Optimum Age for Obtaining A Puppy
Having bred several litters of puppies of two breeds, German Shepherds and Large Munsterlanders, I will firstly relate my personal experiences and opinions on the optimum time to home a puppy. My belief is that it makes no difference what breed the puppy is whether it is a small or large type, their brains develop at a similar rate.
I allow my litters to go to their new homes at 7½ – 8 weeks old, certainly no younger. It is important to be aware of how quickly puppies develop, particularly if you compare their development to the human baby. A dog is a puppy from birth to 8 months then a “teenager” from 8 months to 3 years. Considering a modern dogs lifespan is 12 to 16 years this period of time is crucial in the development of your families’ ideal dog.
There are several critical stages of development;
Birth – 21 days. When born they are helpless blind and deaf. Their mother keeps them clean, feeds them, stimulates them by licking to enable them to poo or wee and keeps them warm. They sleep 90% of the time. During this time huge changes are happening to their nervous system.
At 2 weeks their eyes begin to open, they begin to become mobile, crawling around using their already developed senses of smell and warmth.
By 3 weeks they are beginning to see more clearly and their hearing is developing. They are up on their feet, if a little wobbly. Their first teeth are coming through and they begin to wee and poo without stimulation.
4 – 6 Weeks. Puppies become aware of their surroundings, interaction with their littermates increases. They discover through play what behaviour is acceptable. Mum will discipline her babies; sort out squabbles between her pups. This is the beginning of learning how to socialise correctly. They also begin to respond to the human voice, to recognise their breeder. During this period they wonder away from their sleeping area to wee and poo.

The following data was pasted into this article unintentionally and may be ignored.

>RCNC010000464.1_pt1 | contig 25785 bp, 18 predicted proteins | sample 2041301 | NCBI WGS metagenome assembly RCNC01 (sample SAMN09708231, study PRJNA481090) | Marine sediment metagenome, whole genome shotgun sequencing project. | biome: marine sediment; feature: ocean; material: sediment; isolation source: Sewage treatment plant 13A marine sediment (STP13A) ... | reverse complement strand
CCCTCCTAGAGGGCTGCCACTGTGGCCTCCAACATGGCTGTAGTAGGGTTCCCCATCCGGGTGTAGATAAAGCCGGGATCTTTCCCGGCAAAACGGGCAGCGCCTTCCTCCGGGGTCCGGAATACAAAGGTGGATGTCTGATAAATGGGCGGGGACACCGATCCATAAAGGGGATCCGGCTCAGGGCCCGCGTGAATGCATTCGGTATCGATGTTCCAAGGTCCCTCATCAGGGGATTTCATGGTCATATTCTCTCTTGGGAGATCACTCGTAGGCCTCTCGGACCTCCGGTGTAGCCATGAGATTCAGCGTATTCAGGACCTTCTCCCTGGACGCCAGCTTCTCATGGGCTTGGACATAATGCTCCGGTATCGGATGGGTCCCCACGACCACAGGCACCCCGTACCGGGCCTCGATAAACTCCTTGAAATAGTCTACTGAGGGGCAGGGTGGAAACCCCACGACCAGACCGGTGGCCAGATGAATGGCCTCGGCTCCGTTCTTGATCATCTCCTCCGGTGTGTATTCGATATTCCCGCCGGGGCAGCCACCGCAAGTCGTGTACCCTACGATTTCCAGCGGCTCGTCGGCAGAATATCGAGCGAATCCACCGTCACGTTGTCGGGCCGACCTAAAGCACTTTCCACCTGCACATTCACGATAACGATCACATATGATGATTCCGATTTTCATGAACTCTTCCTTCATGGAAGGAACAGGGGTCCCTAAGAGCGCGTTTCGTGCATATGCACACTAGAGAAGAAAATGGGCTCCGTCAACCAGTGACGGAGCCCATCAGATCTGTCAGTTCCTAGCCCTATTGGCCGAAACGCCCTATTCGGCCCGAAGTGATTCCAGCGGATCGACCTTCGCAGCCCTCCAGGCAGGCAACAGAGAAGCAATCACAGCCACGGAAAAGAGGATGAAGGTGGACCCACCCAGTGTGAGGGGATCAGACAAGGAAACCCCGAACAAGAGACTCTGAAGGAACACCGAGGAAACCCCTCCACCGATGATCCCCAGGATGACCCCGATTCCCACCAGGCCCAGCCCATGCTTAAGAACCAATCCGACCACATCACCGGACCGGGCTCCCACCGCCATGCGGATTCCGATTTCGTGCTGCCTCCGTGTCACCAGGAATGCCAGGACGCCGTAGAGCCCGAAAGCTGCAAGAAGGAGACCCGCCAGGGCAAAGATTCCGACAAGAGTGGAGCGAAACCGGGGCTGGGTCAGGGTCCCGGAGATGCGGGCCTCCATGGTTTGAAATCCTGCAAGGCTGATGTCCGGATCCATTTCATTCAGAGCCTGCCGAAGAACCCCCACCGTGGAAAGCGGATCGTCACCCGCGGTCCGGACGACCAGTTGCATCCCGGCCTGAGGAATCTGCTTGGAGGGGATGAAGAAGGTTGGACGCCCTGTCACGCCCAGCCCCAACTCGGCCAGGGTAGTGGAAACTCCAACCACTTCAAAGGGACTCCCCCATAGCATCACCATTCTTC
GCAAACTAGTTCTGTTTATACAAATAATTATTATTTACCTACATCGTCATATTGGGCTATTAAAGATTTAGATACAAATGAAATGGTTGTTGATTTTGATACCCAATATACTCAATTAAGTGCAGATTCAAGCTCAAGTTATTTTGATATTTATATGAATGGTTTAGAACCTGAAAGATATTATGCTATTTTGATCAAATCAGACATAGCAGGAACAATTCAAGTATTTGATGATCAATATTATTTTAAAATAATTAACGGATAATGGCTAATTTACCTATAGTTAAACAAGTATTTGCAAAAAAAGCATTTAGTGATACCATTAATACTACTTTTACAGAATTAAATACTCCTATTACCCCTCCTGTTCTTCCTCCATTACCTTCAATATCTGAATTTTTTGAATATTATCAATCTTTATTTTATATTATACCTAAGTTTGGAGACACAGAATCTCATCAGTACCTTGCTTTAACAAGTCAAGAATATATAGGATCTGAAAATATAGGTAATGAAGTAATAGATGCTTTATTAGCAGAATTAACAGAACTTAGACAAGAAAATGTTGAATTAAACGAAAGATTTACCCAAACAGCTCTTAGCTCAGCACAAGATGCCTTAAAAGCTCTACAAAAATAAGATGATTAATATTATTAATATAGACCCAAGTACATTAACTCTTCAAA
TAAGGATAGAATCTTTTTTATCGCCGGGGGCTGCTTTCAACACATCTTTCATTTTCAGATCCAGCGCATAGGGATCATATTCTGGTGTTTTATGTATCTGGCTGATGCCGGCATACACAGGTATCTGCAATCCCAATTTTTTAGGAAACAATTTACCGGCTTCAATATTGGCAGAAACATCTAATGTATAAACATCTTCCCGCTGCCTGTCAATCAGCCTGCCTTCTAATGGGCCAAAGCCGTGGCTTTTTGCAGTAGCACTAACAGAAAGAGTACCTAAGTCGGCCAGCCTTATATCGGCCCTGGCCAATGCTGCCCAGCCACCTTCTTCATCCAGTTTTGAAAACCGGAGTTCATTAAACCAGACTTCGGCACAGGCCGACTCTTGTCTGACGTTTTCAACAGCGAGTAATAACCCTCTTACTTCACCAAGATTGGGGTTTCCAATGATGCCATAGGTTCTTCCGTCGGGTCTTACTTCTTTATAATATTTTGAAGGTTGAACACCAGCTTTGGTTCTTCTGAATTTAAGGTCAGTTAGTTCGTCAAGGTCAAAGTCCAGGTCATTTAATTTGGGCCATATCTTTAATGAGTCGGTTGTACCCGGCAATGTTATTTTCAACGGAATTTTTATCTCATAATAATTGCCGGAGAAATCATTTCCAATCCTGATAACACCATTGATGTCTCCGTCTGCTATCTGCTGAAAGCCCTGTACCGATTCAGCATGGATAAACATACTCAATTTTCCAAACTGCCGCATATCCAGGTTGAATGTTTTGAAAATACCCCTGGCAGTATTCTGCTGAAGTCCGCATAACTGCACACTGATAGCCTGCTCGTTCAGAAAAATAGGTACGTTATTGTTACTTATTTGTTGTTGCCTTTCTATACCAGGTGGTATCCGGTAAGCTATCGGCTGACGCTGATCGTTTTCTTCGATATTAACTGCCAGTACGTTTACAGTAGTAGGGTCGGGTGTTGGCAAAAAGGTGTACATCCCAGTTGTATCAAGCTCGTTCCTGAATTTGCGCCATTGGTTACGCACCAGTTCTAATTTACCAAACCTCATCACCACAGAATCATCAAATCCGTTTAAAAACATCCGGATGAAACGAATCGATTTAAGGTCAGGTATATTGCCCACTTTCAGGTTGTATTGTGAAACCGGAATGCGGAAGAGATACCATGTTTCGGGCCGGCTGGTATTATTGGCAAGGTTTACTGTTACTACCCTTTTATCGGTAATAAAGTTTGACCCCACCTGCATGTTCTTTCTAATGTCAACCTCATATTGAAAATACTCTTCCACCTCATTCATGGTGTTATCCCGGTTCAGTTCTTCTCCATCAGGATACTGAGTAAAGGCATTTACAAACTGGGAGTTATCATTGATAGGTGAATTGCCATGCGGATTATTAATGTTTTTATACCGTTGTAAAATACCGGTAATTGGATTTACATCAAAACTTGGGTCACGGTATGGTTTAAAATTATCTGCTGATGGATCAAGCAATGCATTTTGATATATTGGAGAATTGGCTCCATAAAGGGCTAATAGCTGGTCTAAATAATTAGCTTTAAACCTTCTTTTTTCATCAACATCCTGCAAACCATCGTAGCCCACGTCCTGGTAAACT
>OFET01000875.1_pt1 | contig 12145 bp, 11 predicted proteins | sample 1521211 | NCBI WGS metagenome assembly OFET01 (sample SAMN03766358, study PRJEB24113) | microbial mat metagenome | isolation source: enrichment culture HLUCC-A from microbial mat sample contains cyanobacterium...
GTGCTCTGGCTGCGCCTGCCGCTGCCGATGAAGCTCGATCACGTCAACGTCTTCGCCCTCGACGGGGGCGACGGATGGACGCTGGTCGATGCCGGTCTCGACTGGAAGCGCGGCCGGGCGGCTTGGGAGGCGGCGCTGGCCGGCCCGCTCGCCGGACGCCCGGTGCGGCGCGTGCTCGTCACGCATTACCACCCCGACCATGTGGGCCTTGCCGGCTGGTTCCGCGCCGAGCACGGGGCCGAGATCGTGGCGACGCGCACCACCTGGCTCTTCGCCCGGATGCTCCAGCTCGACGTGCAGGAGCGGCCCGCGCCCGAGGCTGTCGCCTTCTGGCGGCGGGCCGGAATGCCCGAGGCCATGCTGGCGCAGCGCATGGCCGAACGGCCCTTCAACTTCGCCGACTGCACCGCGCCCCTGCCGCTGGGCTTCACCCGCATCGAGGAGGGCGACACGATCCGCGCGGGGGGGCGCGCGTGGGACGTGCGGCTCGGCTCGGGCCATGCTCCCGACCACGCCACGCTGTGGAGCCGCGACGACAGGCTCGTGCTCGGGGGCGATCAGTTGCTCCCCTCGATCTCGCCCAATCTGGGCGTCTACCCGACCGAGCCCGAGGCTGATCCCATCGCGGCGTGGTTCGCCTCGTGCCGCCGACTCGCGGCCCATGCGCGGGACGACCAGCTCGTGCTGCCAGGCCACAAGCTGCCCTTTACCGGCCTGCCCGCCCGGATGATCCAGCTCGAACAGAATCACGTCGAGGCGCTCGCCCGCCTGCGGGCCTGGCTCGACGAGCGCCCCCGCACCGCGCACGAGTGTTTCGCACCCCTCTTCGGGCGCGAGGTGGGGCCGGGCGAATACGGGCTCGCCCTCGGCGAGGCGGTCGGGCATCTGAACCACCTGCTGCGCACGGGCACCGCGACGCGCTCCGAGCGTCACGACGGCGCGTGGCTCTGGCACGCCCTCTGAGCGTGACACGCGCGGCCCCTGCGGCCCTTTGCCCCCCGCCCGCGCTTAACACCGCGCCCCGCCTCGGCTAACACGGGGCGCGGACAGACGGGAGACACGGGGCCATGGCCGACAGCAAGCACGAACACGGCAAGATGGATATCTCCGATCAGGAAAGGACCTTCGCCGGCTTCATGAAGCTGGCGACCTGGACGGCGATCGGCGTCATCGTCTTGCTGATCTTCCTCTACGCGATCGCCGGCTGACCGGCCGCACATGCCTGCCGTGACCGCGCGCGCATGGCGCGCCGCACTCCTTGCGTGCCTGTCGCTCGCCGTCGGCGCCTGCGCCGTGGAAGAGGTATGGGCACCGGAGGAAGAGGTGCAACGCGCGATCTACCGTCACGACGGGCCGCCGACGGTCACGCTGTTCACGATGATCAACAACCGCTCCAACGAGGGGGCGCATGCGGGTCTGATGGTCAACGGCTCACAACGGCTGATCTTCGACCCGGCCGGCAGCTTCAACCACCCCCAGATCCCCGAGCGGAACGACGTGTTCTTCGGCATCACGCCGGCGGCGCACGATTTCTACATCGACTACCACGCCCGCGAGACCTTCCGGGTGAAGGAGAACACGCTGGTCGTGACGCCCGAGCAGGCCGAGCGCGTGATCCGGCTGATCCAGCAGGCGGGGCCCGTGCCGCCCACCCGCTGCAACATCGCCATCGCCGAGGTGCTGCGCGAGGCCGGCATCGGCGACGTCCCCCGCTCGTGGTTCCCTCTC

Social skills are forming quickly but they do lack self-confidence.
7 – 12 weeks. A puppy’s brain is fully developed but similar to children they have no life experiences to rely on. They must be introduced to external stimuli. To become a good pet, puppies need positive interaction with humans on a daily basis. Exposure to humans is vital. My own puppies also socialise with the rest of my canine family, they come outside meet my poultry, experience different terrain and surroundings. A good breeder exposes the litter to as many different aspects of family life as possible.
I feel it is important to handle the puppies from an early age. They are weighed daily for the first week during a time when their mother is shouldering the lion’s share of raising the puppies. The mother trusts me to do this and is relaxed during this exercise, and then when the puppies senses are developed a little more, this controlled handling is accepted as normal. Nail trimming and worming are also carried out. All of these actions have an effect on the puppy and its attitude toward human beings. They may struggle or cry when older but they soon accept the restraint thus instigating important rules and boundaries providing the correct basis for a happy relationship within the family pack.
Factors to consider before obtaining a puppy greater than 8 weeks old.
If considering homing an older puppy it is vital to take into consideration how the puppy was reared. Puppies’ brains develop quickly so a blue print must be laid down.
A breeder may “run on” one or two puppies which they consider to be a suitable standard for the show ring. When a decision is made which one to keep, one or more of the litter may become available at a later stage. This may not necessarily be a bad thing so long as the puppy has had sufficient input from the breeder.